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Linbury Prize winner Rose Revitt: Building sanctuary and chaos for Dr Korczak's Example at Leeds Playhouse

One of the winners of the Linbury Prize writes about her whirlwind experience transforming the new studio space at the Leeds venue ahead of the production of David Greig's play

The model box and final design for Dr Korczak's Example
© Left: Rose Revitt, right: Zoe Martin

I was first sent the script for Dr Korczak's Example in August 2019 when I became a finalist for the Linbury Prize, a biennial prize for recent theatre design graduates. As one of three people creating a design for the show, I wouldn't know until much later whether my design would win and be put into production.

The piece is based on a powerful true account of Polish educator Janusz Korczak who ran an orphanage in the Warsaw ghetto in 1942. Following a thorough – if quite heartbreaking – research process, and meetings with director James Brining, ideas began to form. The new studio space at Leeds Playhouse, the Bramall Rock Void, has a wonderfully rich character already, with textured red brick walls and an exposed quarry rock area. This seemed to speak directly to something in the story. 

Gemma Barnett
© Zoe Martin

I created a rough sketch model; ripping up paper, stacking it, scrunching it, honing what felt spatially right for the story and drawing inspiration from textures already present in the theatre space. Struck by the magnitude of destruction the characters were facing, I developed the idea of a demolished landscape full of rubble containing the everyday items that make a home. Contrasting with this is a central structured area, a sanctuary amongst the chaos to be used as the orphanage.

Whilst continually reworking and adjusting the design, experimenting with possibilities and researching the subject, I encountered many photographs of displaced children from present-day war zones. As Korczak's writings became the basis of the United Nation's Convention on the Rights of the Child, it felt crucial to include a contemporary element within the design.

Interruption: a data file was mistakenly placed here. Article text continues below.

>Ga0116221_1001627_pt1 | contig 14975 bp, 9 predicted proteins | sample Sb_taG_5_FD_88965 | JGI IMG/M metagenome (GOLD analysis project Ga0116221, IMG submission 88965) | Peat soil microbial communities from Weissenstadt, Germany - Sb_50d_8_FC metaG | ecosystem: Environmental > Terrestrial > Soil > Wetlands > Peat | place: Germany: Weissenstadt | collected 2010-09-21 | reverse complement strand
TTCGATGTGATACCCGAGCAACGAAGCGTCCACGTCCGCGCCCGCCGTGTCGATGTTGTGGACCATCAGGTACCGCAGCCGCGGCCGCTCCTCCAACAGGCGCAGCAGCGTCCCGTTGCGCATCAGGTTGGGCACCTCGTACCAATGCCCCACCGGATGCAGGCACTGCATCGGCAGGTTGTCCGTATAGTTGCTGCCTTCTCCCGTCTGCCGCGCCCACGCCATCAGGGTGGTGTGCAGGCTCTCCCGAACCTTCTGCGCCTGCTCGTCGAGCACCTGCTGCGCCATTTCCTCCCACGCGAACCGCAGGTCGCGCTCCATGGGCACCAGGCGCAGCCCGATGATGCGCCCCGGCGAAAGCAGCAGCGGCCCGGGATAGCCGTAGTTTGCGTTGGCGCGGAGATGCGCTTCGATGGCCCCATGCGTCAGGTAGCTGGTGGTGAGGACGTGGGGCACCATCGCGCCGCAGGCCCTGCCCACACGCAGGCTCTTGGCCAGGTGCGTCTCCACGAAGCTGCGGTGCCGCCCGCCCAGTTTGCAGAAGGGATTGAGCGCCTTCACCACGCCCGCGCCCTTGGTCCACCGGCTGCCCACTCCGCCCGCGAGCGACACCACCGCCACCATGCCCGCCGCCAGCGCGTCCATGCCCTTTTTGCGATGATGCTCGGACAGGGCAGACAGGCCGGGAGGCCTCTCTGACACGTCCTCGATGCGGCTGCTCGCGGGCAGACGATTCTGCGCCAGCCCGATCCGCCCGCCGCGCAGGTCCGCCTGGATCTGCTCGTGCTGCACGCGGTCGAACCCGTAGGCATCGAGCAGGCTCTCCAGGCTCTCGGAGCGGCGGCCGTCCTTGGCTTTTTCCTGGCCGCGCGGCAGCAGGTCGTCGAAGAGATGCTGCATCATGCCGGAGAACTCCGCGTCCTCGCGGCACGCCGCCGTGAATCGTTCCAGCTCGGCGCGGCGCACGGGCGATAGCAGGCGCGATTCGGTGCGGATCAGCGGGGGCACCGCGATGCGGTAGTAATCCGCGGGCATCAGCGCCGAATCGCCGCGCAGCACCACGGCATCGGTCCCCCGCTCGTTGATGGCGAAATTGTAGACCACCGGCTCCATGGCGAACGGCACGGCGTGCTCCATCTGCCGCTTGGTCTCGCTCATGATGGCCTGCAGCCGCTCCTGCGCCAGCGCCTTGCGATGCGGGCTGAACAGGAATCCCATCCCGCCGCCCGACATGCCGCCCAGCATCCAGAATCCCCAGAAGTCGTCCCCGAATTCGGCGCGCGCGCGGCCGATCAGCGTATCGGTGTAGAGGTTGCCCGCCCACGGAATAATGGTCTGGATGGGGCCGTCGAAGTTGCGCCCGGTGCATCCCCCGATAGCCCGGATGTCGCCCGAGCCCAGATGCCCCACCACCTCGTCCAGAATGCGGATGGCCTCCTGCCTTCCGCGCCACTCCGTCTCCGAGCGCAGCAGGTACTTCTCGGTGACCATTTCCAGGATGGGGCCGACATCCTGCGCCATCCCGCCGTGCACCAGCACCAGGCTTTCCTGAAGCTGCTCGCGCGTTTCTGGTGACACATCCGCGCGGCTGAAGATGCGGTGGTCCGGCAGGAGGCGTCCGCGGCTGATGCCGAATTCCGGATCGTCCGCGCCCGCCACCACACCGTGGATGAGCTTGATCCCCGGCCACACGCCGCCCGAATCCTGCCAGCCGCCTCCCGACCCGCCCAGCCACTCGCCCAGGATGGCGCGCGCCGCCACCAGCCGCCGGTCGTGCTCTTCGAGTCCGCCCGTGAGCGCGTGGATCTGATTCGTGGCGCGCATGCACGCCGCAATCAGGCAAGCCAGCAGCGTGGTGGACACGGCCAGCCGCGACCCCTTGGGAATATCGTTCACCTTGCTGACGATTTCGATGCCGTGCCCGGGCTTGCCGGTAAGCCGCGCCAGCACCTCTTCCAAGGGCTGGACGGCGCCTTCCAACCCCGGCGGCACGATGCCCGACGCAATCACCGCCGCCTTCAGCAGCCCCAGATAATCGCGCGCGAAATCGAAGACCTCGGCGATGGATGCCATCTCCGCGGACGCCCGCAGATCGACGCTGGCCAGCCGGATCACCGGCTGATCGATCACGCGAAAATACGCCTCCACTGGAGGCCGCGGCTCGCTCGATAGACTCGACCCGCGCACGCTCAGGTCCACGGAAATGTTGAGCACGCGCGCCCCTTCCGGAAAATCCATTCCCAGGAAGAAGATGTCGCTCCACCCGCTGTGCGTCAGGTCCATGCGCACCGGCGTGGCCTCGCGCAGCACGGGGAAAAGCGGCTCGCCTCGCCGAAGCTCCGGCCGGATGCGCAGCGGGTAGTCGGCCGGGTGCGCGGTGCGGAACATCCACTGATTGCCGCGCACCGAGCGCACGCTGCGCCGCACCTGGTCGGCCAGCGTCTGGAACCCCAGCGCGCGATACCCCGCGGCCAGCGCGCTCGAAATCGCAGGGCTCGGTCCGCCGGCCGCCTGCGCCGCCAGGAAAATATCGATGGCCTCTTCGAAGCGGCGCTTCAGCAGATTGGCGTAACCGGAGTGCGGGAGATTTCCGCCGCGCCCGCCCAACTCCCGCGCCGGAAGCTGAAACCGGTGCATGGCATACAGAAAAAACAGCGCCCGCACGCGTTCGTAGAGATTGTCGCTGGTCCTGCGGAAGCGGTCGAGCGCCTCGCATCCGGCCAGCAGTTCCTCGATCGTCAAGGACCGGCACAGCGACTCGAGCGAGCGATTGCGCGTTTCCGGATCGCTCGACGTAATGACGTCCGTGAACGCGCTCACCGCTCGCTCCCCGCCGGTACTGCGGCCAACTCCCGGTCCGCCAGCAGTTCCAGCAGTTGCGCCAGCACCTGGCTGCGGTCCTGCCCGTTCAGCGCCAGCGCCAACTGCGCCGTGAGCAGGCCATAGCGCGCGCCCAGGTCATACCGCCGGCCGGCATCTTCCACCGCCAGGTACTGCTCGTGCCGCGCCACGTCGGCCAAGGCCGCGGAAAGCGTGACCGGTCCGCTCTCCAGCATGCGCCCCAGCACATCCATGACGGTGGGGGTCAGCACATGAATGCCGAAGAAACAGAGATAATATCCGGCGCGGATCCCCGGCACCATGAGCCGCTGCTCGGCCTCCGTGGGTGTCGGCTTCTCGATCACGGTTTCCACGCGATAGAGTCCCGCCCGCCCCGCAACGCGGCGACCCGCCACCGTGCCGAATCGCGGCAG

After a lot of detailed drawing, model making and discussions with the theatre's different departments, the design was finally complete. It was wonderful finding out that it was going to be created. Everything kicked into action immediately. I rushed up to Leeds Playhouse for a presentation and, before I knew it, the world I had designed started to be built, props sourced, costumes found and rehearsals began. What started as just a few scribbles on a piece of paper is becoming a tangible environment that can be lit, climbed on, and, most importantly, be a home for the story to live in.

—---  Rose Revitt's model box and drawings for Dr Korczak's Example, together with the work of the other finalists, are currently on display in the National Theatre as part of the Linbury Prize for Stage Design Exhibition.

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